I read “As individual as you!” on the cover of the little folder that holds the keys to the hotel room in which I am staying while writing this article. A few days ago, I read, “Fashion isn’t about anyone else, it’s about you” on a poster in the metro. In my gym, you can train based on “your own unique DNA.” In their new campaign, Suit Supply couples homoerotic photos with the tagline, “Find your perfect fit”, and Nutella is allowing you to personalize your own jar: “Everyone gets their own unique jar.” The tagline of the brand is “unique like you.” The fashion brand G-Star offers the consumer the possibility to customize the label, so that their jeans become unique. Postmodernism sent the human subject away, but it is now back in the spotlight as a ‘user’ with wishes and needs. As individual as you! Everything is about you!
It is especially interesting to look at the current practices of marketers and market research institutions against the idea of the postmodern subject in cyber philosophy as outlined in this article. With a post-modernistic view, segmenting and dividing up target audiences into categories is extremely backward, and is still based on the classical idea of the human subject. We have learned that identity is not a consistent given, and is not something that we can choose. The ‘unique self’ doesn’t exist. In the words of RuPaul: “Fuck identity.” The marketing messages are absurd, and only aim to change consumers’ perceptions. Advertising as deception8.
We do not have to look far for ‘bad practices’. There are, for example, many different assumptions about millennials. I came across the following statement: “Millennials are making more conscious purchasing decisions, and are looking for more personal relationships with the companies they buy from.” Purchasing decisions are being made under the surface, at an unconscious level. There is no ‘millennial’ as a consistent identity to which we can target our communications and digital services.
In the introduction to this article, I expressed my doubts about the use of personas in the digital design process. You may wonder why we continue to create personas in the digital domain, in which we are so close to fragmented identity. It’s likely that here, an unconscious ‘marketing mafia’ rules, and upholds the classical ideas of identity. Personas are tidy little stories that don’t actually exist. They are no longer suitable for designing and building digital services. Personas are an attempt to fit huge numbers of people into a small number of boxes, and the needs of the individual are glossed over. In other words: there is no room for variation between the ways in which individual needs change from one situation to another, and how they change over time9.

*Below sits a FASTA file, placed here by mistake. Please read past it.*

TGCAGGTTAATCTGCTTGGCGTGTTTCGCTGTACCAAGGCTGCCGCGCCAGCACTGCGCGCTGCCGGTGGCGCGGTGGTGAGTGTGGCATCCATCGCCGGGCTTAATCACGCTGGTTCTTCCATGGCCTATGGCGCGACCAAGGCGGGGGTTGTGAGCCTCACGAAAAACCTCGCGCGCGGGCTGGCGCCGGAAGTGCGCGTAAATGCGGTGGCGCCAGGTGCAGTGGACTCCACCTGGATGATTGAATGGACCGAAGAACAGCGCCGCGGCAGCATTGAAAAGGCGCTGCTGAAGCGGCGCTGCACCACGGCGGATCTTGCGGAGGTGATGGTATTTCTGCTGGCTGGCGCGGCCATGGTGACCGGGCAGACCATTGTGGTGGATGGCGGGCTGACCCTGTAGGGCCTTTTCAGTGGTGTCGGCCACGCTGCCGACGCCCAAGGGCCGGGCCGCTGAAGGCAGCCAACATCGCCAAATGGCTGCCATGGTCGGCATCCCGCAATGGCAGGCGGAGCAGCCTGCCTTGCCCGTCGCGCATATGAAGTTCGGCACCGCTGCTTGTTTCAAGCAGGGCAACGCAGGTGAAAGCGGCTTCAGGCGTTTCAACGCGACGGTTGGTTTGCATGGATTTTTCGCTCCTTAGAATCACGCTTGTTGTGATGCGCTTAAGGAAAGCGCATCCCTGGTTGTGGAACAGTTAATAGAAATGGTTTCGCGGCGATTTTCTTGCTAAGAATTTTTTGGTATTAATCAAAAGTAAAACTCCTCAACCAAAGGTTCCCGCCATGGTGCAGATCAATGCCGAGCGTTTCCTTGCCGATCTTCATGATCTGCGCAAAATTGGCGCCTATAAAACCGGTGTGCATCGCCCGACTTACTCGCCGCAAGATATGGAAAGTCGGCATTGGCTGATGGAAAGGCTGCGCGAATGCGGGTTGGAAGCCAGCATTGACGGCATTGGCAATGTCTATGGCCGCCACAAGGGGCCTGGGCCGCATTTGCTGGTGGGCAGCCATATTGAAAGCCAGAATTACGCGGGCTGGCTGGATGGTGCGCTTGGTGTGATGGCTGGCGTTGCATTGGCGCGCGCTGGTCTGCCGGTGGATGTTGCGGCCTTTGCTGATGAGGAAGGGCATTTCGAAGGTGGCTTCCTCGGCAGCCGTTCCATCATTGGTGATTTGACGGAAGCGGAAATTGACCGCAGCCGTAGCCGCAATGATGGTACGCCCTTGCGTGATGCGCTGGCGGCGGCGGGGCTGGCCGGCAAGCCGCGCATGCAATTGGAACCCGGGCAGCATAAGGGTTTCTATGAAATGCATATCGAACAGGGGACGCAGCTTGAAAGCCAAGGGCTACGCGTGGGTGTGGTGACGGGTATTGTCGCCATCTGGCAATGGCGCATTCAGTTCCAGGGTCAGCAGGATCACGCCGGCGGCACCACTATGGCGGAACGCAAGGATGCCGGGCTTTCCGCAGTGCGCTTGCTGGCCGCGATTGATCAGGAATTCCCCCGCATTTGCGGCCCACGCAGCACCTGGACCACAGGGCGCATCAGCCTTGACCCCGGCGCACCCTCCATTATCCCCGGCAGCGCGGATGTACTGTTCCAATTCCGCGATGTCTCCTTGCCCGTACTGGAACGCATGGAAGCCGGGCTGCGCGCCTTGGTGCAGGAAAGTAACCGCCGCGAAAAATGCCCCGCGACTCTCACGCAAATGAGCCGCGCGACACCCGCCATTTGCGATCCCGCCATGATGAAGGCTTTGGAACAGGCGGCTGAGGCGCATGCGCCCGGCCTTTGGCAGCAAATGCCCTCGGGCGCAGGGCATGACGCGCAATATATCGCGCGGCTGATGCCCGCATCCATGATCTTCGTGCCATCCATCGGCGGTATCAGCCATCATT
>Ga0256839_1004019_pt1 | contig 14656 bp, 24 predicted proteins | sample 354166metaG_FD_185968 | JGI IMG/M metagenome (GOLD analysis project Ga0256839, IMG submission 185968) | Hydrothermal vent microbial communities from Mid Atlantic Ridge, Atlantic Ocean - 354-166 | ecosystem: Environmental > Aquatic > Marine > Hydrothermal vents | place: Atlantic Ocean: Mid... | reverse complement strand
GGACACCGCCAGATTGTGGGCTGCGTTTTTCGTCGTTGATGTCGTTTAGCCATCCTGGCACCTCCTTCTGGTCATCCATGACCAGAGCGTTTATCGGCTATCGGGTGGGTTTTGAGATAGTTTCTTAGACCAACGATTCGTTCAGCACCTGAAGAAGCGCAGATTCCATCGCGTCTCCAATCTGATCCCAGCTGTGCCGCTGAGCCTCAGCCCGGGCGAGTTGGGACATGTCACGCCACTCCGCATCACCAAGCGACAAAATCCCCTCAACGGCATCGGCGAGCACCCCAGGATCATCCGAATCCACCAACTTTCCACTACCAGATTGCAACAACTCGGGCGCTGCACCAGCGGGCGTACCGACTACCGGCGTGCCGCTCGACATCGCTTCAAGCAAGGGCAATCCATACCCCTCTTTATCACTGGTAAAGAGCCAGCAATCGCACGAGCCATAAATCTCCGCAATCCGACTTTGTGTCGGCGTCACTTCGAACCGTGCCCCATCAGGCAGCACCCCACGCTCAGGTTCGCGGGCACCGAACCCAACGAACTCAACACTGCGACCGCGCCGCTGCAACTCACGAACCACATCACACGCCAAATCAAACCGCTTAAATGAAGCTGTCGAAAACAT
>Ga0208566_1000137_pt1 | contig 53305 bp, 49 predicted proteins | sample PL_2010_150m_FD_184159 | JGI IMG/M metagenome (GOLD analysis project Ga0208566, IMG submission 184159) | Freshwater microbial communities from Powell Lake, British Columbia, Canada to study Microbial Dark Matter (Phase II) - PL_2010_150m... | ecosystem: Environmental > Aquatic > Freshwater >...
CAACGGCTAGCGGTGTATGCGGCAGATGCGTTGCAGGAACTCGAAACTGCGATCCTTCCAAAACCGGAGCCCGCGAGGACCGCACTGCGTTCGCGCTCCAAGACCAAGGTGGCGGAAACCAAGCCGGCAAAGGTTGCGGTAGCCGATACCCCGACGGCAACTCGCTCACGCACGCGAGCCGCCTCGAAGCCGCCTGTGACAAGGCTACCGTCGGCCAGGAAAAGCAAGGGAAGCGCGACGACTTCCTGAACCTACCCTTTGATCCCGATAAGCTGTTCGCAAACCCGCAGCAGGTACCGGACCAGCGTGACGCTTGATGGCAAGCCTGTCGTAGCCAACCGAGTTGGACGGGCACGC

There is no true inner selfDaniel Miller
The new approach
What can we conclude on the basis of the above findings? And what is a better approach than assumptions?
Let’s start by doing away with personas. Personas are fiction, a static story. Truly effective digital design recognizes the fragmented, context-determined, dynamic character of the personality. It is better to design dynamic digital services. Services that are living, and respond to consumers’ needs, environments and behaviors in real time. We must develop profiles as data sets that learn from users’ behavior and choices10. Fjord speaks of ‘Living Services’, Mirabeau calls it ‘Dynamic Design’.
The next step is to base the design of a digital service on scientific research instead of assumptions summarized in fictional target audiences or personas. We are, at least to a large extent, equal to our brains. Neuroscience offers implicit techniques to monitor the unconscious motives, associations, emotions and motivations of consumers and the opportunity to integrate them into the design process11.
Above all, we must stop creating an illusion for the consumer in our communications and digital services. There is no unique self. Do not change the perception of the consumer, do not offer an infinite number of choices and possibilities for personalization, but make products and services better8.
Lastly, we must acknowledge the transience of the world in which we work. The consumer’s vision and mentality changes every day. There is no unique and consistent personality. Ethnographic research does more justice to the behavior of people and who we are. It acknowledges the fragmented and context-determined character of the personality8.
Is the disappearance of the ‘unique self’ something to mourn? Have we become so obsessed with cyberspace that we’ve lost our identity? Actually, the opposite is true. Technology and neuroscience are allowing us to peel away layers of assumption and labels, and get to the heart of the matter: that human beings are complex, ever-changing and adaptable. To excel in Digital Design, we must also be those things, too.
Dynamic Design Magazine
This article is part of our Dynamic Design Magazine, Spring 2019. Download the complete magazine here. Do you want to continue the conversation about this article? Or are you interested in receiving a print edition of the magazine? Reach out to Mirabeau's Creative Director Henk Haaima.
1. Carpentier, M. (2016), “RuPaul’s Drag Race: empathy and naked emotion are the point, not winning”. The Guardian. URL visited on 17 February 2018.
2. Foucault, M. (1966), “Les mots et les choses”. Editions Gallimard, Paris.
3. Baudrillard, J. (1994), “Simulacra and Simulation”. The University of Michigan Press.
4. Lyotard, J.F. (1984), “The Postmodern Condition: A Report on Knowledge”. Manchester University Press.
5. De Mul, J. (2002), “Cyberspace Odyssee”. Klement, Kampen.
6. Turkle, S. (1995), “Life on the Screen: Identity in the Age of the Internet”. Touchstone, United States.
7. Swaab, D. (2014), “We zijn ons brein”. Olympus.
8. Savić, N. (2018), “Bringing Perspective of the ‘Other’ into Focus”. In Dynamic Design.Mirabeau, 2019.
9. Shetterly, N.and Nayak, N. (2017), “Data + Design. A Tale of Two Problem Solvers.” Fjordnet.com. URL visited on 25 November 2018.
10. Romijn, S., Haaima, H. (2018), “Designing for the Brain”. In Dynamic Design. Mirabeau, 2019.
11. Braeckman, A. (2002), “Terugkeer van het subject. Recente ontwikkelingen in de filosofie”. Universitaire Pers Leuven, Belgium.
12. Koerkamp, S.K. (2014), “De Quantified Self en het einde van een postmoderne identiteit”. Thesis. Universiteit Utrecht.
13. Widdershoven, G. (1996), “Wat is postmodernisme?”. Trouw. URL visited on 17 February 2018.